But asked directly, another crew member said, “In my own opinion, of course,” Jerusalem is the capital, but at Disney, “we are here to share it.”

But most of the people who responded to the Israeli invitation to get a sneak peek at the exhibit expressed delight at the idea of having an Israel exhibit at Disney.

Those interviewed said they felt it did a good job of paying tribute to Christianity and Islam alongside Judaism. Mostly, though, visitors saw the exhibit as a source of Jewish pride.

“I’ve been to EPCOT many, many times,” said Marcia Greenberg, a tour operator who has also been to Israel 51 times.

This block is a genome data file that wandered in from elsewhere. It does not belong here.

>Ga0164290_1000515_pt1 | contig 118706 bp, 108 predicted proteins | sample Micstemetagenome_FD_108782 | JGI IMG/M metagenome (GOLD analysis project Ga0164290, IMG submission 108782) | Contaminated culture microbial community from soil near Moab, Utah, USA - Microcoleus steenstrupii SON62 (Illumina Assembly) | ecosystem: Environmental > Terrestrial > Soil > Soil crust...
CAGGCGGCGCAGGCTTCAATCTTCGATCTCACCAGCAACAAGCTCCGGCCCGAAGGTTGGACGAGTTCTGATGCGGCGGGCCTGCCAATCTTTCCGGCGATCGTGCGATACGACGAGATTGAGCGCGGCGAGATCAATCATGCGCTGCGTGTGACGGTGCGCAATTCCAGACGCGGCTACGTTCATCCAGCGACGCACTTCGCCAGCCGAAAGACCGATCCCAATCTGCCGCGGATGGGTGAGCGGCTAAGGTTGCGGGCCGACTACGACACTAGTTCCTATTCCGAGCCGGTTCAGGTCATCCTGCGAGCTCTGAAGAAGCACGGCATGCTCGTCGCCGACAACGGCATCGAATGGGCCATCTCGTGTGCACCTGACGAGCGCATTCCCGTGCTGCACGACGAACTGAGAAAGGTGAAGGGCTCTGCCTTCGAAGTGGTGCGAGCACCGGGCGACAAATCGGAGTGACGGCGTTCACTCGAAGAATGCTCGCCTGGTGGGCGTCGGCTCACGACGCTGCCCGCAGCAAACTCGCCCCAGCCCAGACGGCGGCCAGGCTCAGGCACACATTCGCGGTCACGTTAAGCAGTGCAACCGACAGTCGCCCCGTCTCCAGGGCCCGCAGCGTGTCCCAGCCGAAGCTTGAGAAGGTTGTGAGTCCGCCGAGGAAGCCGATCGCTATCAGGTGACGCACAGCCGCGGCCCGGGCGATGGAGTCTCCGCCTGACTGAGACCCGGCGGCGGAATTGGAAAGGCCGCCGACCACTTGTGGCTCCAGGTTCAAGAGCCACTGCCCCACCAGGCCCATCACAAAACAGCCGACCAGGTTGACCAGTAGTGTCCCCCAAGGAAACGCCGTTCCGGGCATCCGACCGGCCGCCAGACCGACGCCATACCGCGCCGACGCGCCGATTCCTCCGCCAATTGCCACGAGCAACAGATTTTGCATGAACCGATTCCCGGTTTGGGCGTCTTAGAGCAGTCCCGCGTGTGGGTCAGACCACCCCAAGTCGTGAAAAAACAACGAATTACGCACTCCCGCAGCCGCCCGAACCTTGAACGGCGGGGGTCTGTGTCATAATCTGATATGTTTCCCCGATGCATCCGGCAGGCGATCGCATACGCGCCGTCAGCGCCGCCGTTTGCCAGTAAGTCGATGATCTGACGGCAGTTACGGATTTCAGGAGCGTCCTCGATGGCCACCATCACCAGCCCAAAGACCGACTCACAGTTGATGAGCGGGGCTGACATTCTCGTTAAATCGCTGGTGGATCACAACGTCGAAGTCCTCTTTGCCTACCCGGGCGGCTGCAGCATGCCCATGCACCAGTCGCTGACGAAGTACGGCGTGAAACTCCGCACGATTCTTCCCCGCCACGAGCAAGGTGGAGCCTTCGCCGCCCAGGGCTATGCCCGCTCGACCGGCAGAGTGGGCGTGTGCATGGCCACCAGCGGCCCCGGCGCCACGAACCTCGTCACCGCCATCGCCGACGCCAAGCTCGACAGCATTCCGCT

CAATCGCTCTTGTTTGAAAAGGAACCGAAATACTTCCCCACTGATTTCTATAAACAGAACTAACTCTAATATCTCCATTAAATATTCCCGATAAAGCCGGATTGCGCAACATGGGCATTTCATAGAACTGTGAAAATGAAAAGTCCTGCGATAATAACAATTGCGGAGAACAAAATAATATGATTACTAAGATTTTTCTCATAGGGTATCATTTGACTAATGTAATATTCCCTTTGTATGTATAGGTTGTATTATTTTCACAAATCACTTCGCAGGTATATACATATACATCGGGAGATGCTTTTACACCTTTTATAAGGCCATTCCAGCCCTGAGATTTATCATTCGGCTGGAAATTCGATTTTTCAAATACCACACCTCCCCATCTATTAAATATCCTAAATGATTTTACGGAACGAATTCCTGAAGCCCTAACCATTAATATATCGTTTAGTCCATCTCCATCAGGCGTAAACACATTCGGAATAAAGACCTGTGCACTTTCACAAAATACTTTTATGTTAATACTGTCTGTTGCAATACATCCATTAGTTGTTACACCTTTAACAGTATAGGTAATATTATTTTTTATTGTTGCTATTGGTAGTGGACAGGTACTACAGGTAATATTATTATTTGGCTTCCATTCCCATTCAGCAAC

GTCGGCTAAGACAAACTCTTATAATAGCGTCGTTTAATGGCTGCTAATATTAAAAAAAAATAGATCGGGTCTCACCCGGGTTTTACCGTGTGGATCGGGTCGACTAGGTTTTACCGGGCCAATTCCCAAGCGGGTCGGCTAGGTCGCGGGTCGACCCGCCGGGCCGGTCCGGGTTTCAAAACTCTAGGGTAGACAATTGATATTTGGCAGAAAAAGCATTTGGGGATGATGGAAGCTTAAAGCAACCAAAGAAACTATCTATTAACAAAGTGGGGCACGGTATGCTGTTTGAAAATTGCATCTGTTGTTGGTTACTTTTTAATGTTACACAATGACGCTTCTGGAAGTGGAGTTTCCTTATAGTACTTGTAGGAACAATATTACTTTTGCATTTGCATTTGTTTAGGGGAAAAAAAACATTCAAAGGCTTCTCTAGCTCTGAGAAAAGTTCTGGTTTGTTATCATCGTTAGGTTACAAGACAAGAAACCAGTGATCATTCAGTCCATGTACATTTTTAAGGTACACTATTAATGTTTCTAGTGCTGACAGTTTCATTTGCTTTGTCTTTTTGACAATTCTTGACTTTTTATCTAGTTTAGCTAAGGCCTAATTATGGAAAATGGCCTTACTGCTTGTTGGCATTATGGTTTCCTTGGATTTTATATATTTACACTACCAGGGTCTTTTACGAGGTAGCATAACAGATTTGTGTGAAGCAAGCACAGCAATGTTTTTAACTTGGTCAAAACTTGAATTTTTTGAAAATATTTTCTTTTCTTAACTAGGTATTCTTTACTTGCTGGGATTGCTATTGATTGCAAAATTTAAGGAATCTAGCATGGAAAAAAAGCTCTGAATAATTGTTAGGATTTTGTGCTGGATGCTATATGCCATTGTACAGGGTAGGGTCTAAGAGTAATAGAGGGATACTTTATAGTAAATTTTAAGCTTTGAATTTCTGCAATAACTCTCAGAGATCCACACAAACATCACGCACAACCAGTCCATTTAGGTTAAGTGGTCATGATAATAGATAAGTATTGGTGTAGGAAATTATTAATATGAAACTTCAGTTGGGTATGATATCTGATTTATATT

“I always missed having our country here,” said Greenberg, who was part of the 130-strong delegation from the Jewish Federation of Palm Beach.

Cara Ginsburg, a senior at Rollins College in Winter Park, Fla., was there with a dozen members of her contemporary Jewish literature class.

“It was obviously Jewish, definitely, but I didn’t mind,” she said of the exhibit, noting especially a dance performance of a stylized Chasidic wedding that is Israel’s contribution to the cultural performances at the Millennium Village.

“Finally,” she enthused, “we can teach other people the beauty of our culture.”

Anne Krautman, also of Palm Beach, said she was impressed by new Israeli methods of growing square vegetables for more efficient shipping.

She said she told the Israeli cast member, “I’ll take a little piece of pepper, a little piece of tomato and some low fat dressing.”

“He said, `You can’t: It’s plastic.'”